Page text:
BNN and the Growing Gap
For the past few weeks, a business leader could scarcely pick up a magazine without bumping into that other inconvenient truth of our era: rising inequality. It’s been the topic of discussion everywhere from the Economist, to The Atlantic, to the World Economic Forum.
Today CTV’s Business News Network (BNN) launched a three-part series looking at the gap between the rich and the rest of us.
Here’s the way the producers of the show, Squeezeplay, have framed why business needs to tune in to the discussion:
“According to a new survey by the World Economic Forum, widening economic disparities is a main global risk over the next decade that could threaten social and economic stability. What then, if anything, should be done to alleviate the gaping income gap?”
Robert Reich was first up to bat.
Tomorrow I go toe-to-toe with Bill Watson: professor of economics at McGill, columnist with the Financial Post, and very tall guy.
Following that debate is a dose of more gritty reality. Again, using BNN’s words: “Bay Street has roared back since the financial crisis, but many Canadians are still struggling to recover their lives. BNN interviews Kevin Sword, a Canadian citizen who is trying to make ends meet in the post-recession economy.”
The series wraps on Friday with a focus on one solution: “For more than 30 years, a lone Conservative was a proponent for a guaranteed annual income. Can this be the answer to a growing income gap in Canada? BNN interviews Hugh Segal, Senator, Kingston-Frontenac-Leeds.”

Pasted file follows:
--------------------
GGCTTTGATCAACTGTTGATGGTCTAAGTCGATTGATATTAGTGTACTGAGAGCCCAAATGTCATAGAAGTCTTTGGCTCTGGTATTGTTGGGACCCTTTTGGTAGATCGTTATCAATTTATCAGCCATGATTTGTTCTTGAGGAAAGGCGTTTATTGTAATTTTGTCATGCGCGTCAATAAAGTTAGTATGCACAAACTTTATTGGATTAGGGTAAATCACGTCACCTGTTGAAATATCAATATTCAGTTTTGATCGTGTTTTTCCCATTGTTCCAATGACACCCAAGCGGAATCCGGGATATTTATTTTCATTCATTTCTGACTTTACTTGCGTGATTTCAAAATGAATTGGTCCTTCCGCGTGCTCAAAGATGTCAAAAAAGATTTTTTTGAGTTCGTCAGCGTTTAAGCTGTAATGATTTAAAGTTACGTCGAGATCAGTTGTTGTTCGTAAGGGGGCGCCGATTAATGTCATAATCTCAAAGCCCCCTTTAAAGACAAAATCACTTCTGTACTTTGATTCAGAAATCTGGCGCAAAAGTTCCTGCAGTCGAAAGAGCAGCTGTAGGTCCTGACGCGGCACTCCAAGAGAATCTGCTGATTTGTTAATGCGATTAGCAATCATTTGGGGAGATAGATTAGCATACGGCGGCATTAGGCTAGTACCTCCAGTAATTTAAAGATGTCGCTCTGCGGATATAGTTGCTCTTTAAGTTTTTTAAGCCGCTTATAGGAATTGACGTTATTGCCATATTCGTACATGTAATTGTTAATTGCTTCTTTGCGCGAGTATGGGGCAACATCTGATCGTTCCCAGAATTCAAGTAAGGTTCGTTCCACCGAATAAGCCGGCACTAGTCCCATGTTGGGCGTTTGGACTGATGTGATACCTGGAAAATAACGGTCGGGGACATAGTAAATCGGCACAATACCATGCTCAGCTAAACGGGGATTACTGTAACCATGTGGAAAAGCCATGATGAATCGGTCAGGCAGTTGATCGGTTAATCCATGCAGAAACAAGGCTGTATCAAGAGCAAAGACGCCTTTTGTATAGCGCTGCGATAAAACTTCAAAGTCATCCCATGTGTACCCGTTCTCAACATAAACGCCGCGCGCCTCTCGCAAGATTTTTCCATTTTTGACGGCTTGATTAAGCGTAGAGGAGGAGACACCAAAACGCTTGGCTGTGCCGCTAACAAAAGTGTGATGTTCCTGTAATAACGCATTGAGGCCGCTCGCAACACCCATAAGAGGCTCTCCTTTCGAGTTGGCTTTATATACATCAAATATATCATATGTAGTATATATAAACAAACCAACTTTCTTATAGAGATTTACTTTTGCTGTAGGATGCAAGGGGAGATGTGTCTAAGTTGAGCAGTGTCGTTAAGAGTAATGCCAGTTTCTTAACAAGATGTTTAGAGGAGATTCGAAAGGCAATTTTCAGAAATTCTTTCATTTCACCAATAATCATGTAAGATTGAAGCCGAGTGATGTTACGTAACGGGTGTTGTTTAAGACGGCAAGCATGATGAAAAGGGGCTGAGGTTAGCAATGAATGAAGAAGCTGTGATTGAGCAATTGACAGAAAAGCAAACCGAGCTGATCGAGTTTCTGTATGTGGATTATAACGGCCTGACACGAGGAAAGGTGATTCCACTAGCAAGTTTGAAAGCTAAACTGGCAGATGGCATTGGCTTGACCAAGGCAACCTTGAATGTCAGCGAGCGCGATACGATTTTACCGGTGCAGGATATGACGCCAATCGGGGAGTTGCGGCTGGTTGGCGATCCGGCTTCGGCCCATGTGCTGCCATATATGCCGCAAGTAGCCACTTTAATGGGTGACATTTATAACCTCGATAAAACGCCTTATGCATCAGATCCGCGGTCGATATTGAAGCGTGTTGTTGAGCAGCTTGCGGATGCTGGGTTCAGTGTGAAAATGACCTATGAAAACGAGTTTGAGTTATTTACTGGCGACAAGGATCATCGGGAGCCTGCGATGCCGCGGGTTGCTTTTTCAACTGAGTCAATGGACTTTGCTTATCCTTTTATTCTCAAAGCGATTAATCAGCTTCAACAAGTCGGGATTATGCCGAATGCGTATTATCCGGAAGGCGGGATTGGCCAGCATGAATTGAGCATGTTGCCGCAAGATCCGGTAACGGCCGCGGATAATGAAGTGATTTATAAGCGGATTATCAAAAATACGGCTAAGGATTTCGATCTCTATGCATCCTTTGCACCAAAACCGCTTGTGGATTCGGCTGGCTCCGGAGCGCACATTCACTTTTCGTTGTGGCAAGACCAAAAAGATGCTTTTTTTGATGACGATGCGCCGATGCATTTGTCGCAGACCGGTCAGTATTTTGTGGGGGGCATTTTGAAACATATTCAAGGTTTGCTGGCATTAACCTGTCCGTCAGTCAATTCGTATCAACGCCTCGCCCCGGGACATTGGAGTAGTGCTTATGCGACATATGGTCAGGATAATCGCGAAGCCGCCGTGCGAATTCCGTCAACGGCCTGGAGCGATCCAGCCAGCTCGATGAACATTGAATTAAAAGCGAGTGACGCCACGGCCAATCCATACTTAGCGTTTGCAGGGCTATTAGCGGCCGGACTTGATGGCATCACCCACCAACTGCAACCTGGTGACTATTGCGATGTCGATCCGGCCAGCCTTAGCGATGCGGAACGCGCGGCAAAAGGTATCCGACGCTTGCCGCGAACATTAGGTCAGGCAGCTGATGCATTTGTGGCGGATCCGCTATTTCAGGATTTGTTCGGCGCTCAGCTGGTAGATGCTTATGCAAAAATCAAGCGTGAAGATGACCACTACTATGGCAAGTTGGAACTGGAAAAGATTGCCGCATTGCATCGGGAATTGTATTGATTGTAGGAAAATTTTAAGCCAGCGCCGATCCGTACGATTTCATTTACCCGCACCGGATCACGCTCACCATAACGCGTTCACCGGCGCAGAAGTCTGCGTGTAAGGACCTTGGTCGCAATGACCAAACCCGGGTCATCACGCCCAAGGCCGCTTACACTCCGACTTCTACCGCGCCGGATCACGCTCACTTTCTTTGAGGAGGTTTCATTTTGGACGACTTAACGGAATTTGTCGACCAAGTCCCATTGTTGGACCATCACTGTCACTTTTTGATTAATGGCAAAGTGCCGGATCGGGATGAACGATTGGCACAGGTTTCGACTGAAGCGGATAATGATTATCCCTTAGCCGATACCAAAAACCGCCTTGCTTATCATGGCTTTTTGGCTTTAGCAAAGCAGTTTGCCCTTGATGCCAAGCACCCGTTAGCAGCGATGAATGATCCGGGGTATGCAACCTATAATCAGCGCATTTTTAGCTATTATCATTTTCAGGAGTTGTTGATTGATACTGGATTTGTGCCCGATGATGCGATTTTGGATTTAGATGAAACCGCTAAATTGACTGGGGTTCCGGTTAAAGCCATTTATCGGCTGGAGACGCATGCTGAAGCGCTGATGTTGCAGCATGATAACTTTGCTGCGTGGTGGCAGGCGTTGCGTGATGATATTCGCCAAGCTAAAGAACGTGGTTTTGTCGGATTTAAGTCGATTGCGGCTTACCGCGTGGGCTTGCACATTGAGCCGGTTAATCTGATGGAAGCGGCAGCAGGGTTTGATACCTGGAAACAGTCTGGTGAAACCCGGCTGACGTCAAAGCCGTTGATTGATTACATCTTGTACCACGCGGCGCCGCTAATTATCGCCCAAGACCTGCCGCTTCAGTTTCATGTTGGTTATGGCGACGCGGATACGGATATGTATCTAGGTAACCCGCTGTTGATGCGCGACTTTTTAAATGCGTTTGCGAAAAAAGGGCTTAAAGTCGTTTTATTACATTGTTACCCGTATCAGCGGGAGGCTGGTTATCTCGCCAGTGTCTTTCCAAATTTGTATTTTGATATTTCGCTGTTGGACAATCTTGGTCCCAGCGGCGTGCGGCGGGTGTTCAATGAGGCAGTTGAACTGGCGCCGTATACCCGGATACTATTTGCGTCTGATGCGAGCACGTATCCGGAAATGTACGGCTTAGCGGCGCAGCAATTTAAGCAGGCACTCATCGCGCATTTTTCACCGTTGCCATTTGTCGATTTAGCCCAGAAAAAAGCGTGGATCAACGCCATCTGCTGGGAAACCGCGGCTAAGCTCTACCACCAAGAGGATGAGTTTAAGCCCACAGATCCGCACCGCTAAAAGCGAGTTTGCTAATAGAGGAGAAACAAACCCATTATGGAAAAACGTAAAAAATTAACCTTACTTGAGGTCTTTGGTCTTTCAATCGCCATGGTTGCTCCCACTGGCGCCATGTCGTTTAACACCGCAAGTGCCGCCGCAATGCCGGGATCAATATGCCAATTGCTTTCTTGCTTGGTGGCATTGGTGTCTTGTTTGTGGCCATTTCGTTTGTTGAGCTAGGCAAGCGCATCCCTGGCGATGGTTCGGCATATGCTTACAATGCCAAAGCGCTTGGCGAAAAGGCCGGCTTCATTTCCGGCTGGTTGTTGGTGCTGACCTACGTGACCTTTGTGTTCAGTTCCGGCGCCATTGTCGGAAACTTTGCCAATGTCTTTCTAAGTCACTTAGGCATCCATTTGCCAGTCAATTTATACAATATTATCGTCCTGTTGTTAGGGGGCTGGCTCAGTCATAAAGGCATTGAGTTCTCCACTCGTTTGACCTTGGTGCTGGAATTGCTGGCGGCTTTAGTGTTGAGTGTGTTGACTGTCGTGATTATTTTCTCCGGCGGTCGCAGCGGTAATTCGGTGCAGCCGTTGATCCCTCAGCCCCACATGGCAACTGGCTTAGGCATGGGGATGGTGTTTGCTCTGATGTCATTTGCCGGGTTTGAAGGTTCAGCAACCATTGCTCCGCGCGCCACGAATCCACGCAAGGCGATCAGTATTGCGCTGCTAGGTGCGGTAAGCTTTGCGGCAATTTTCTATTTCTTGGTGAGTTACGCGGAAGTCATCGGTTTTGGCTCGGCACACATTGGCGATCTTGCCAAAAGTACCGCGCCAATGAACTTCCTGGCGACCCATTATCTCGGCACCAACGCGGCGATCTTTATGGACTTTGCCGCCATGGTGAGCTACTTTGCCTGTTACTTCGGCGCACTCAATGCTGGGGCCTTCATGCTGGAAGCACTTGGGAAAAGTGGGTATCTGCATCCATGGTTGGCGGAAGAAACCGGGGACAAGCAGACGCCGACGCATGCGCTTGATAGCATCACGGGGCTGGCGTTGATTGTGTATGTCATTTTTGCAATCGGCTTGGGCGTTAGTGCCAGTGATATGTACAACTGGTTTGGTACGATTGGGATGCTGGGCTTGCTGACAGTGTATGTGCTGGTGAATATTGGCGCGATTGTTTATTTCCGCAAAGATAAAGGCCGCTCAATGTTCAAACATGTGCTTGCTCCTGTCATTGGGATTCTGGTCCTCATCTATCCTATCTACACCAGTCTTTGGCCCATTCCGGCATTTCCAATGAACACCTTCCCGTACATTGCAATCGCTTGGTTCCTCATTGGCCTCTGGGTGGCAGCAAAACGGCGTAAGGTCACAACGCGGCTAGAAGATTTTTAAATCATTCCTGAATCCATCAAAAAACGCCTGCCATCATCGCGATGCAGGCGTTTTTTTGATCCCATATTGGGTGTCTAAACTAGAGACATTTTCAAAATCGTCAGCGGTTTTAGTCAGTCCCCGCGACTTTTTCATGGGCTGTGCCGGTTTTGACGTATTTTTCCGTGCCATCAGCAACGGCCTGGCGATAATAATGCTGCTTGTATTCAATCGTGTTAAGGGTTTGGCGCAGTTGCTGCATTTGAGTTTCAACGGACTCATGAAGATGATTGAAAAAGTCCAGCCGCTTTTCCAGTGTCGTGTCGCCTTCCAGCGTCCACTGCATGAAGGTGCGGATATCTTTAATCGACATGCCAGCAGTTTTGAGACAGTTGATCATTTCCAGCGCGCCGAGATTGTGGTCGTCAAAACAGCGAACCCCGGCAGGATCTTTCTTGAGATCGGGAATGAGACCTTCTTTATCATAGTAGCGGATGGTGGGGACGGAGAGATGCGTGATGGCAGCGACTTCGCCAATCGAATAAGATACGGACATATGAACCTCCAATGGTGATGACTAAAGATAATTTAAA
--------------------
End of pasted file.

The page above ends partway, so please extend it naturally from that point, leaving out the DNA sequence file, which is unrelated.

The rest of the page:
The Alternative Federal Budget, coming to a media outlet near you, will soon put out a number of other ideas that could close the gap and make life a little better for everyone, rich, poor and in between.
It’s time we talked, not just about the problems, but about the solutions. And not just among ourselves, but with everyone.
As the business elite at Davos put it, inequality is the most serious challenge for the world in the years to come. We’ve all got skin in this game.
Kudos to the folks at Squeezeplay, and BNN, for getting the business class tuned into the discussion that they have to be part of.
And thanks for making sure we were aware of this series.
Those who, like me, couldn’t sit through the program long enough to see Reich can find the clip at http://watch.bnn.ca/#clip415423
Very pertinent subject in light of Egypt. This is THE issue facing the world today, with many repercussions if not addressed. Barry Eichengreen takes a look at the subject…..
BERKELEY â€“ A strictly economic interpretation of events in Tunisia and Egypt would be too simplistic â€“ however tempting such an exercise is for an economist. That said, there is no question that the upheavals in both countries â€“ and elsewhere in the Arab world â€“ largely reflect their governmentsâ€™ failure to share the wealthâ€¦â€¦..It may stretch credulity to think that a high-growth economy like China might soon be facing similar problems. But the warning signs are there. Given the lack of political freedoms, the Chinese governmentâ€™s legitimacy rests on its ability to deliver improved living standards and increased economic opportunity to the masses. So far those masses have little to complain about. But that could change, and suddenly.